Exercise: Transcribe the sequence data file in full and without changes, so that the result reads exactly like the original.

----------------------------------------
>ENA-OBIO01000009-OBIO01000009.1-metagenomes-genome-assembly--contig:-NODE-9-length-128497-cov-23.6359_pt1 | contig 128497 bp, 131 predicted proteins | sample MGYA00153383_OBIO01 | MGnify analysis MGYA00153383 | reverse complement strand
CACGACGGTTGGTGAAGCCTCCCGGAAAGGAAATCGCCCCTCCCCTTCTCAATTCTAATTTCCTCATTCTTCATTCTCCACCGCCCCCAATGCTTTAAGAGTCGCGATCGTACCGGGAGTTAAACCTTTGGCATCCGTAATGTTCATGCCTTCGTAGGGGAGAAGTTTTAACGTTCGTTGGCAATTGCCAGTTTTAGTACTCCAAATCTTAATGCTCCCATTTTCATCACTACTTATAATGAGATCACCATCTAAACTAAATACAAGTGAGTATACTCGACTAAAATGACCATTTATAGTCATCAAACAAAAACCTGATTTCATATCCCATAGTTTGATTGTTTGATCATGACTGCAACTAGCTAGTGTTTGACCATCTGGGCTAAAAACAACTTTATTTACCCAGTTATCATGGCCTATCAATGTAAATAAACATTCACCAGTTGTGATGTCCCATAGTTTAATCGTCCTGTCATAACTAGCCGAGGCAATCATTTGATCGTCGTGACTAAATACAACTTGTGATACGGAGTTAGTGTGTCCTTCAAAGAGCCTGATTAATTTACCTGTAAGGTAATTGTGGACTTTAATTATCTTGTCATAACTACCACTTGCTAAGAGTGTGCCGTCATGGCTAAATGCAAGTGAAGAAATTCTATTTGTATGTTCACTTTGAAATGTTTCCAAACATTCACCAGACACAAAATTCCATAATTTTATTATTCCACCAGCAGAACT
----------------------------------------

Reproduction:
>ENA-OBIO01000009-OBIO01000009.1-metagenomes-genome-assembly--contig:-NODE-9-length-128497-cov-23.6359_pt1 | contig 128497 bp, 131 predicted proteins | sample MGYA00153383_OBIO01 | MGnify analysis MGYA00153383 | reverse complement strand
CACGACGGTTGGTGAAGCCTCCCGGAAAGGAAATCGCCCCTCCCCTTCTCAATTCTAATTTCCTCATTCTTCATTCTCCACCGCCCCCAATGCTTTAAGAGTCGCGATCGTACCGGGAGTTAAACCTTTGGCATCCGTAATGTTCATGCCTTCGTAGGGGAGAAGTTTTAACGTTCGTTGGCAATTGCCAGTTTTAGTACTCCAAATCTTAATGCTCCCATTTTCATCACTACTTATAATGAGATCACCATCTAAACTAAATACAAGTGAGTATACTCGACTAAAATGACCATTTATAGTCATCAAACAAAAACCTGATTTCATATCCCATAGTTTGATTGTTTGATCATGACTGCAACTAGCTAGTGTTTGACCATCTGGGCTAAAAACAACTTTATTTACCCAGTTATCATGGCCTATCAATGTAAATAAACATTCACCAGTTGTGATGTCCCATAGTTTAATCGTCCTGTCATAACTAGCCGAGGCAATCATTTGATCGTCGTGACTAAATACAACTTGTGATACGGAGTTAGTGTGTCCTTCAAAGAGCCTGATTAATTTACCTGTAAGGTAATTGTGGACTTTAATTATCTTGTCATAACTACCACTTGCTAAGAGTGTGCCGTCATGGCTAAATGCAAGTGAAGAAATTCTATTTGTATGTTCACTTTGAAATGTTTCCAAACATTCACCAGACACAAAATTCCATAATTTTATTATTCCACCAGCAGAACT